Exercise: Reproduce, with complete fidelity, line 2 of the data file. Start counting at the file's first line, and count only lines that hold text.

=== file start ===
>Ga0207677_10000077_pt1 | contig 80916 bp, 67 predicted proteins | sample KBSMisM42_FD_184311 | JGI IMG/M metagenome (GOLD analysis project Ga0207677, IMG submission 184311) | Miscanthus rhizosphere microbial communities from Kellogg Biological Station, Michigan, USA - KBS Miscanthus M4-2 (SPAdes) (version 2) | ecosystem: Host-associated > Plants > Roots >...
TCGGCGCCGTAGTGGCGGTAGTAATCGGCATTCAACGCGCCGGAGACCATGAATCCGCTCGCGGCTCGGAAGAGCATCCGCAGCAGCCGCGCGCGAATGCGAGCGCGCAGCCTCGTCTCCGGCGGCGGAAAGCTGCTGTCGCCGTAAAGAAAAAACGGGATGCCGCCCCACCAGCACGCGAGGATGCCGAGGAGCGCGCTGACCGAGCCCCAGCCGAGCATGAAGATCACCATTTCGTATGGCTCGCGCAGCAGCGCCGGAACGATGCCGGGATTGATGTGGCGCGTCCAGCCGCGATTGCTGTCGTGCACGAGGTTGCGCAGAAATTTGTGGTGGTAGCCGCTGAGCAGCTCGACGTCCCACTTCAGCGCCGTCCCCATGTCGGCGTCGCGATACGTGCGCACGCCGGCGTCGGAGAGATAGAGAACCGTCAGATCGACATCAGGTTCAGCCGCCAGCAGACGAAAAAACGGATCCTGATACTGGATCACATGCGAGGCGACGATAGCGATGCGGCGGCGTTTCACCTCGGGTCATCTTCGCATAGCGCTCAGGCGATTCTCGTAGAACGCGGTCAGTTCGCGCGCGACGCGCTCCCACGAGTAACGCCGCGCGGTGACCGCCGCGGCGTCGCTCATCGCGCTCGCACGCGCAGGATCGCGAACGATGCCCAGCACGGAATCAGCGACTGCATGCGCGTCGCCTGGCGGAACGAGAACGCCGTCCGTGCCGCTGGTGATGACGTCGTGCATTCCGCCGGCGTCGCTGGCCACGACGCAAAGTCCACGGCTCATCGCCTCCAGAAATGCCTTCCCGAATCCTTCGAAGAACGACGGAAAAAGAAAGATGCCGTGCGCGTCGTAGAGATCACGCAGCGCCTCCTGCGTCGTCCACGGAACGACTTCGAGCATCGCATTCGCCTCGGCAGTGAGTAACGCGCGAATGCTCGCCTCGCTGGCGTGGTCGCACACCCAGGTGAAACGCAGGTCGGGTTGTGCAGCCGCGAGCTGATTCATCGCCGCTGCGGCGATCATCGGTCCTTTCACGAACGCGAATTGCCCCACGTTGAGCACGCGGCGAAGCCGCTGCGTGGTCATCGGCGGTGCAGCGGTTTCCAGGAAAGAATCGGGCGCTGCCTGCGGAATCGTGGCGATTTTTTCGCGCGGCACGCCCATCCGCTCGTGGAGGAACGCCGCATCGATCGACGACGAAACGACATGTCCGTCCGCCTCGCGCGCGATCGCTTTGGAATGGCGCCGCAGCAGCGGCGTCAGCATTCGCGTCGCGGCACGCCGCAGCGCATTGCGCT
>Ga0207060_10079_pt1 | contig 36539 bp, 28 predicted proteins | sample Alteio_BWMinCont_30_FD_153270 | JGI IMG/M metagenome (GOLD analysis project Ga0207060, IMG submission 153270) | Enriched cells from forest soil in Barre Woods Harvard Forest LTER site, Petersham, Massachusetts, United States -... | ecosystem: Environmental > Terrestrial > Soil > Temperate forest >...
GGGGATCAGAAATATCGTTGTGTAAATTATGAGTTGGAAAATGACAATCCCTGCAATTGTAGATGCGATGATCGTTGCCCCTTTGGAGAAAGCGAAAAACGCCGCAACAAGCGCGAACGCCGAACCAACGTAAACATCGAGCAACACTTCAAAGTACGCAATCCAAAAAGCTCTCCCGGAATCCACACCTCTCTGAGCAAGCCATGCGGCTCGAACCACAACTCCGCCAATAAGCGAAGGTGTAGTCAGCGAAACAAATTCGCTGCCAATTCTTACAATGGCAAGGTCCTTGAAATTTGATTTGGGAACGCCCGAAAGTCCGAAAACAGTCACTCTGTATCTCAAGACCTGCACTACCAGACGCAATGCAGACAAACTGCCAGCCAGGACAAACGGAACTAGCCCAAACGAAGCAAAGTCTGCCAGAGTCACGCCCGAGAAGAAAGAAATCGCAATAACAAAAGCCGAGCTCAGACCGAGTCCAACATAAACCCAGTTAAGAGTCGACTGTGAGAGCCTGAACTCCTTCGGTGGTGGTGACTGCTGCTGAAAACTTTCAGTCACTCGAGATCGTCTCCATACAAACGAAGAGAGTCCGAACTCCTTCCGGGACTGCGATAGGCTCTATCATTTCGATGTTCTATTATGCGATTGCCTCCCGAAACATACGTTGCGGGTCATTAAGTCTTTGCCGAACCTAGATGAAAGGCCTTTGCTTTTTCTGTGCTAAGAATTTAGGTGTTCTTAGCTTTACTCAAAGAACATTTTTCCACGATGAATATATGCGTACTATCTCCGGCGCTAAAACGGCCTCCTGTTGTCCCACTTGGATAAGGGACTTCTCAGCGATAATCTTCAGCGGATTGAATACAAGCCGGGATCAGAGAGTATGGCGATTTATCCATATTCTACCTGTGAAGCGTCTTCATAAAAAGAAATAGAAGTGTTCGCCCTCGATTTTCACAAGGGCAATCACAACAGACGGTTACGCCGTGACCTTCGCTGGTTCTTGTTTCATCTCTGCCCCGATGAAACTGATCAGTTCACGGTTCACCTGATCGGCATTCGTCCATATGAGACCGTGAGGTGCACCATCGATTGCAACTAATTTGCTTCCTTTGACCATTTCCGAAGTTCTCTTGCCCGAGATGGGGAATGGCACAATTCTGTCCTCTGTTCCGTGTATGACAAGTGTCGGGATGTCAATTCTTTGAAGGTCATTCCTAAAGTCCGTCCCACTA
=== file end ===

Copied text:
TCGGCGCCGTAGTGGCGGTAGTAATCGGCATTCAACGCGCCGGAGACCATGAATCCGCTCGCGGCTCGGAAGAGCATCCGCAGCAGCCGCGCGCGAATGCGAGCGCGCAGCCTCGTCTCCGGCGGCGGAAAGCTGCTGTCGCCGTAAAGAAAAAACGGGATGCCGCCCCACCAGCACGCGAGGATGCCGAGGAGCGCGCTGACCGAGCCCCAGCCGAGCATGAAGATCACCATTTCGTATGGCTCGCGCAGCAGCGCCGGAACGATGCCGGGATTGATGTGGCGCGTCCAGCCGCGATTGCTGTCGTGCACGAGGTTGCGCAGAAATTTGTGGTGGTAGCCGCTGAGCAGCTCGACGTCCCACTTCAGCGCCGTCCCCATGTCGGCGTCGCGATACGTGCGCACGCCGGCGTCGGAGAGATAGAGAACCGTCAGATCGACATCAGGTTCAGCCGCCAGCAGACGAAAAAACGGATCCTGATACTGGATCACATGCGAGGCGACGATAGCGATGCGGCGGCGTTTCACCTCGGGTCATCTTCGCATAGCGCTCAGGCGATTCTCGTAGAACGCGGTCAGTTCGCGCGCGACGCGCTCCCACGAGTAACGCCGCGCGGTGACCGCCGCGGCGTCGCTCATCGCGCTCGCACGCGCAGGATCGCGAACGATGCCCAGCACGGAATCAGCGACTGCATGCGCGTCGCCTGGCGGAACGAGAACGCCGTCCGTGCCGCTGGTGATGACGTCGTGCATTCCGCCGGCGTCGCTGGCCACGACGCAAAGTCCACGGCTCATCGCCTCCAGAAATGCCTTCCCGAATCCTTCGAAGAACGACGGAAAAAGAAAGATGCCGTGCGCGTCGTAGAGATCACGCAGCGCCTCCTGCGTCGTCCACGGAACGACTTCGAGCATCGCATTCGCCTCGGCAGTGAGTAACGCGCGAATGCTCGCCTCGCTGGCGTGGTCGCACACCCAGGTGAAACGCAGGTCGGGTTGTGCAGCCGCGAGCTGATTCATCGCCGCTGCGGCGATCATCGGTCCTTTCACGAACGCGAATTGCCCCACGTTGAGCACGCGGCGAAGCCGCTGCGTGGTCATCGGCGGTGCAGCGGTTTCCAGGAAAGAATCGGGCGCTGCCTGCGGAATCGTGGCGATTTTTTCGCGCGGCACGCCCATCCGCTCGTGGAGGAACGCCGCATCGATCGACGACGAAACGACATGTCCGTCCGCCTCGCGCGCGATCGCTTTGGAATGGCGCCGCAGCAGCGGCGTCAGCATTCGCGTCGCGGCACGCCGCAGCGCATTGCGCT